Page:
Top U.S. general orders drone strike on al Qaeda leader that may have killed civilians instead


The senior general in charge of U.S. forces in the Middle East ordered that his command announced on twitter Earlier this month, a senior al-Qaeda leader was targeted in a U.S. drone strike in Syria, according to multiple defense officials — though it has not been confirmed who was actually killed in the attack.

Nearly three weeks later, U.S. Central Command still does not know if any civilians have died, officials said. Central Command did not begin its review of the incident, formally known as the Civilian Casualty Credibility Assessment Report, until May 15, twelve days after the attack. This review is ongoing.

A defense official with direct knowledge of the situation told CNN that some of Central Command Commander Gen. Eric Kurila’s subordinates urged him to hold off on tweeting until it was clearer who had been killed.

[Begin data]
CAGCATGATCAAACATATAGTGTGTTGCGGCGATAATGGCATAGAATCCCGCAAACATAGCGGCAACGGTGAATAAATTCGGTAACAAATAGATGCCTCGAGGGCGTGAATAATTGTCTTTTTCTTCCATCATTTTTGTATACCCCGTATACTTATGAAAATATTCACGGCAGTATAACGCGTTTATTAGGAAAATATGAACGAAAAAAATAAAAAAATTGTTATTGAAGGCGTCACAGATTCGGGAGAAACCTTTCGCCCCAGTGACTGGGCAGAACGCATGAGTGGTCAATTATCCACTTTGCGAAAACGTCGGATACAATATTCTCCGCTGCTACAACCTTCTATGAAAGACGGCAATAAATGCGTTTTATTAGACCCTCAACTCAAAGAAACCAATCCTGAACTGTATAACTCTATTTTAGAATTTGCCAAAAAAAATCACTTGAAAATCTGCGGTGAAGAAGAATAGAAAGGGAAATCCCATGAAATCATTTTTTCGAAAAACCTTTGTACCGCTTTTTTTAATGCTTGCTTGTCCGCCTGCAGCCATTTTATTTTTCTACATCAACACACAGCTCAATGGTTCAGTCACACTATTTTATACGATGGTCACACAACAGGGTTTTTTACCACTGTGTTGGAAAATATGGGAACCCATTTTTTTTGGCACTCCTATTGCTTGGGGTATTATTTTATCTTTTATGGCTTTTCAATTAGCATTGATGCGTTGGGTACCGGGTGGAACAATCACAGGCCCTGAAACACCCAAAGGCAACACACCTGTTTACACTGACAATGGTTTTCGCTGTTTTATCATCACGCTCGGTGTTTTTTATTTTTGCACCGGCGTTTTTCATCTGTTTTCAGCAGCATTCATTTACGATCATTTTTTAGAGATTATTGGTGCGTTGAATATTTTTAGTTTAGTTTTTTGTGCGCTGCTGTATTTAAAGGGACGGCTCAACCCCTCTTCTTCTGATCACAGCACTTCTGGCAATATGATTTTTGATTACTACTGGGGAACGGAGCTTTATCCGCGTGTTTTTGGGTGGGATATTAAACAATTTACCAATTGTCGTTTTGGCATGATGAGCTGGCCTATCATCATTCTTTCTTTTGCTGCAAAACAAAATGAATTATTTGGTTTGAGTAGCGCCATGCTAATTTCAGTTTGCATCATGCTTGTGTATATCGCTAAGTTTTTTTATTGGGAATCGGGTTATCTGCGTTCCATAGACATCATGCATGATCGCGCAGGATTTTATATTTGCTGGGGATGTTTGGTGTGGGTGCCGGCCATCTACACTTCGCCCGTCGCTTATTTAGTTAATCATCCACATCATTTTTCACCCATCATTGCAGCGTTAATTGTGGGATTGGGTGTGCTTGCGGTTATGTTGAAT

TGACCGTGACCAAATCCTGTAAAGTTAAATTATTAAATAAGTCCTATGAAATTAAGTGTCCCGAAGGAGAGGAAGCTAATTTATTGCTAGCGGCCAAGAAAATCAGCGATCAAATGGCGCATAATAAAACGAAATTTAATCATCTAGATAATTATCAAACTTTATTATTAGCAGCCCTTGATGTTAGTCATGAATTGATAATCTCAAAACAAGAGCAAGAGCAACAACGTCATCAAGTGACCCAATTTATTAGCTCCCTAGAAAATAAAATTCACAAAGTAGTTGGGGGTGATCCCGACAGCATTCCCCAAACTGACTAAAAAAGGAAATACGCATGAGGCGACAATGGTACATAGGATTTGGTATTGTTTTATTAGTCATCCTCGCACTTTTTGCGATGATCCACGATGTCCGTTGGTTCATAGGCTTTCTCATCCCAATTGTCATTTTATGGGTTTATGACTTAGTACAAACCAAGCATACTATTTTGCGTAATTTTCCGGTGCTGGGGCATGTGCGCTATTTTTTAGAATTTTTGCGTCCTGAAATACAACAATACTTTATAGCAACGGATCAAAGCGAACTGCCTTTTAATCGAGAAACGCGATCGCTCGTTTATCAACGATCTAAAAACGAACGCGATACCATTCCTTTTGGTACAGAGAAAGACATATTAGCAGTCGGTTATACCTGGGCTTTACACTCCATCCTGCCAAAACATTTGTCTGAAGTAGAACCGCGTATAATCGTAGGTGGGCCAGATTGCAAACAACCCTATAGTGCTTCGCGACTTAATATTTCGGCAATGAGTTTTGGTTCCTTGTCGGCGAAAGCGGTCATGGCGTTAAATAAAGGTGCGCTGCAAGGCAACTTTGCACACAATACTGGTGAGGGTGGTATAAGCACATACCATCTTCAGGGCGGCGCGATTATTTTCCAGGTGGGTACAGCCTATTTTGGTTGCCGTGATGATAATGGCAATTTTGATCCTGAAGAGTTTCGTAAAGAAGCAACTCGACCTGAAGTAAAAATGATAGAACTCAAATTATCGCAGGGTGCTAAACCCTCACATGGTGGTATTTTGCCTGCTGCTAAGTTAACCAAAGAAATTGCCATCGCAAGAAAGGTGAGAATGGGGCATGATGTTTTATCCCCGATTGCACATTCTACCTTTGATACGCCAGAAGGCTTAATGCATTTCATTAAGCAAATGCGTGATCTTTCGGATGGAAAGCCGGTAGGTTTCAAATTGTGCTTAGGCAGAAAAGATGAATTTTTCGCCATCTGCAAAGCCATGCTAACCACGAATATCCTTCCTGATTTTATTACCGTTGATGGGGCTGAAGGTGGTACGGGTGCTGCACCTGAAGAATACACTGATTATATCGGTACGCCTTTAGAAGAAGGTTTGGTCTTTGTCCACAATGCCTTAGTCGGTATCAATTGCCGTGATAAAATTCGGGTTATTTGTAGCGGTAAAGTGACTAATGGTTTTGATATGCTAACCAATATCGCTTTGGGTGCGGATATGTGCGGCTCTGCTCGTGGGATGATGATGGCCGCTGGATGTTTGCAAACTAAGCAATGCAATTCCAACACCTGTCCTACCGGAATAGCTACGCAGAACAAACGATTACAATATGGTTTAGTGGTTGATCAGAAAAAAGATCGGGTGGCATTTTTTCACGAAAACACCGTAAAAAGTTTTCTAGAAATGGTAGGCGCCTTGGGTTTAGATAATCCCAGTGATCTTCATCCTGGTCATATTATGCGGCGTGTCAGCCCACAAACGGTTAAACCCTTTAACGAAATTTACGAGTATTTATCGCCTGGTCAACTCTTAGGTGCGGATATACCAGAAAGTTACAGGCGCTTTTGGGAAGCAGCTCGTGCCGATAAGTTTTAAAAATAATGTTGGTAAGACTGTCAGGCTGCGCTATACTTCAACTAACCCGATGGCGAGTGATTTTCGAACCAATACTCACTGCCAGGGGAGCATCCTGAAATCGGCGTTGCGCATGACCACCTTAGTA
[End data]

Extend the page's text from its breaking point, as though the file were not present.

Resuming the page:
Two other officials denied that and said they were not aware of any staff members who expressed consternation or disagreement with the announcement.

Either way, the statement that was eventually posted to Twitter from Central Command’s official Twitter account did not name the alleged senior al-Qaeda leader, raising more questions about what happened.

“At 11:42 AM local time in Syria, May 3, U.S. Central Command forces conducted a unilateral strike against a senior Al Qaeda leader in NW Syria,” the tweet read. “We will provide more information as operational details emerge.”

The tweet was not deleted, and CENTCOM did not retweet about the strike.

The incident raised questions about the thoroughness with which CENTCOM implemented the military’s civilian injury mitigation policy — which is designed to prevent, mitigate and respond to civilian casualties from U.S. military operations.